These are valuable things for me to know. If I didn't know them, each time they happened I'd probably panic, decide the story itself was no good and chuck it all in.
But because I have a record of my former experiences, when the going gets tough with my current one I can look back and see that the same thing happened last time. And - more importantly - that I successfully worked through the problem each time.
Writing a novel is a long winding road and it's difficult to remember all the steps I took along the way. It's a bit like childbirth - you tend to forget all the pain you went through bringing your baby into the world.
Recording those experiences helps me discover and refine my process.
For me nothing feels better than knowing I've put in a good day's work doing what I love. Just at the moment my writing is going well and I'm at peace with the world. (Not always the case!)
Naturally I have to ask why this is happening. So I'll know for the next time I'm not feeling as good about writing. Is it the weather? The changing season? What's giving me this sense of satisfaction? What makes me jump out of bed in the morning and rush to the computer?
Basically it comes down to two things.
First, I'm making a bit of visible progress every day - a new scene, a bit of new dialogue, a new idea to explore further, etc.
And secondly I like what I'm coming up with. I like my story, I like the characters, I like the moral questions I've raised. I'm excited because I can see that the finished product might just be worth all the effort it's taking me to create.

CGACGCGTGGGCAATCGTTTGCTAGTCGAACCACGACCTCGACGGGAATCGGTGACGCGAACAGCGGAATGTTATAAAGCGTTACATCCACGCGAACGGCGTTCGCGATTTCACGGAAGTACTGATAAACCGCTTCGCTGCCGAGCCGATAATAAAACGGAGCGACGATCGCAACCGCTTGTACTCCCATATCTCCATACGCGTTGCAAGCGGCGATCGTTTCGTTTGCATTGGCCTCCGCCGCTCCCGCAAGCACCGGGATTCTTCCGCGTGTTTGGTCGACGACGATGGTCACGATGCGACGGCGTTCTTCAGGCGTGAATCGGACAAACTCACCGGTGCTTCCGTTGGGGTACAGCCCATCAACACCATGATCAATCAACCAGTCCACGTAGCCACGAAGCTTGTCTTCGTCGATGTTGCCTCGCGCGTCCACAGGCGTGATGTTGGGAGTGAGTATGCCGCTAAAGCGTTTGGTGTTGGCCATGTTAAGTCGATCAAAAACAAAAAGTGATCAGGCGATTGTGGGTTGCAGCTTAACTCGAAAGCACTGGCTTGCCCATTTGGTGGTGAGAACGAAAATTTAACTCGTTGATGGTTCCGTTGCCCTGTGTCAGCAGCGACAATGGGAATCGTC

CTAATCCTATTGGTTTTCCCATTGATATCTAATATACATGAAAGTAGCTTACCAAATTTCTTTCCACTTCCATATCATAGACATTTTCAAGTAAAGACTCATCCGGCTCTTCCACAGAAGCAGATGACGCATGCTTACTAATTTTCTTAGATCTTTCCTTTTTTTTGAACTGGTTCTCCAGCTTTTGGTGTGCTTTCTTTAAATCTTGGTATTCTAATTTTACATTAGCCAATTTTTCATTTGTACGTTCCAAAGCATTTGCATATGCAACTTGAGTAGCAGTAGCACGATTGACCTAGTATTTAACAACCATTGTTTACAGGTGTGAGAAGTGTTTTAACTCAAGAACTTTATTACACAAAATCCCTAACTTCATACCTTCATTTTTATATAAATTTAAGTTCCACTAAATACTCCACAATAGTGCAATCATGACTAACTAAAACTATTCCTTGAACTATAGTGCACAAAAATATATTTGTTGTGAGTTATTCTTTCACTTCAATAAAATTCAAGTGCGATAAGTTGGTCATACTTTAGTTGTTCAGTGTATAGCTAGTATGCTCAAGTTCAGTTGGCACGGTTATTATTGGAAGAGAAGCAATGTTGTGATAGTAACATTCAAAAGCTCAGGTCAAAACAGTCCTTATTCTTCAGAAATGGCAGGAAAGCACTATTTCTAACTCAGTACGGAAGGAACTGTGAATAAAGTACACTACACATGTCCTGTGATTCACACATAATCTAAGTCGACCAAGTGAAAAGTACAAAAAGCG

That's it really. That's all I need to gain a sense of satisfaction, to keep me coming back to the page. Not the knowledge the writing is perfect but that I have the skills to fix what's wrong.
So believing is what yields the largest measure of that satisfaction. Believing I can meet the challenges of creating a work. Believing in my imagination to furnish ideas and my abilities as a writer to express them.
So a note-to-self for those times when the writing isn't going so well: There's no downside to believing in yourself. If you can't, pretend you're a writer who does.
I’m a confirmed outliner. Before I start every new novel I outline as much of the plot as possible; the more the better. Because once I actually start writing the story my aim is to plow ahead and not lose momentum.
For that reason I write in layers, (see Writing In Layers, Feb 2014) starting with the elements of story I find easiest to write – dialogue and action – and adding later in subsequent layers the things that take me a little more time – description and internal monologue.